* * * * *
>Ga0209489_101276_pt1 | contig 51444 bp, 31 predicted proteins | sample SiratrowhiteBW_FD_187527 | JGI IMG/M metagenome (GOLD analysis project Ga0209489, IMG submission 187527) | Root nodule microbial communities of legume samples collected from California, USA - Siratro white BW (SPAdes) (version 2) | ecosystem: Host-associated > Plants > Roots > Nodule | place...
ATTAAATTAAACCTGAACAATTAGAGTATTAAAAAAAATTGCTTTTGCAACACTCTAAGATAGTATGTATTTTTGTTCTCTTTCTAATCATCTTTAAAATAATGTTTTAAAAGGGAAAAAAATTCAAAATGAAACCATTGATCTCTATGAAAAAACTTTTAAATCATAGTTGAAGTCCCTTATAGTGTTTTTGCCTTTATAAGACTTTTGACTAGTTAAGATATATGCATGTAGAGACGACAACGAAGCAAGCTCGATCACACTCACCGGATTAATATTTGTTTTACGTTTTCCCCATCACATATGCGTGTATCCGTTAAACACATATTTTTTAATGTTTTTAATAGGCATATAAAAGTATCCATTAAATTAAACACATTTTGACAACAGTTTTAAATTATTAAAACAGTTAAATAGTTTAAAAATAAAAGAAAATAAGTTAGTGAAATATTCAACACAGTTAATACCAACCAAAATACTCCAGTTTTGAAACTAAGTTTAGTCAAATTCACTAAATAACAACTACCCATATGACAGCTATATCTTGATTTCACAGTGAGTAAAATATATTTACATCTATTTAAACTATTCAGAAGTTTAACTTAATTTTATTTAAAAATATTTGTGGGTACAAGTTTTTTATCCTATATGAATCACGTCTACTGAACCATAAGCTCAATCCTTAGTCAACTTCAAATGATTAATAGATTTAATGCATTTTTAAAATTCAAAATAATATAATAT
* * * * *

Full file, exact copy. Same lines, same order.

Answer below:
>Ga0209489_101276_pt1 | contig 51444 bp, 31 predicted proteins | sample SiratrowhiteBW_FD_187527 | JGI IMG/M metagenome (GOLD analysis project Ga0209489, IMG submission 187527) | Root nodule microbial communities of legume samples collected from California, USA - Siratro white BW (SPAdes) (version 2) | ecosystem: Host-associated > Plants > Roots > Nodule | place...
ATTAAATTAAACCTGAACAATTAGAGTATTAAAAAAAATTGCTTTTGCAACACTCTAAGATAGTATGTATTTTTGTTCTCTTTCTAATCATCTTTAAAATAATGTTTTAAAAGGGAAAAAAATTCAAAATGAAACCATTGATCTCTATGAAAAAACTTTTAAATCATAGTTGAAGTCCCTTATAGTGTTTTTGCCTTTATAAGACTTTTGACTAGTTAAGATATATGCATGTAGAGACGACAACGAAGCAAGCTCGATCACACTCACCGGATTAATATTTGTTTTACGTTTTCCCCATCACATATGCGTGTATCCGTTAAACACATATTTTTTAATGTTTTTAATAGGCATATAAAAGTATCCATTAAATTAAACACATTTTGACAACAGTTTTAAATTATTAAAACAGTTAAATAGTTTAAAAATAAAAGAAAATAAGTTAGTGAAATATTCAACACAGTTAATACCAACCAAAATACTCCAGTTTTGAAACTAAGTTTAGTCAAATTCACTAAATAACAACTACCCATATGACAGCTATATCTTGATTTCACAGTGAGTAAAATATATTTACATCTATTTAAACTATTCAGAAGTTTAACTTAATTTTATTTAAAAATATTTGTGGGTACAAGTTTTTTATCCTATATGAATCACGTCTACTGAACCATAAGCTCAATCCTTAGTCAACTTCAAATGATTAATAGATTTAATGCATTTTTAAAATTCAAAATAATATAATAT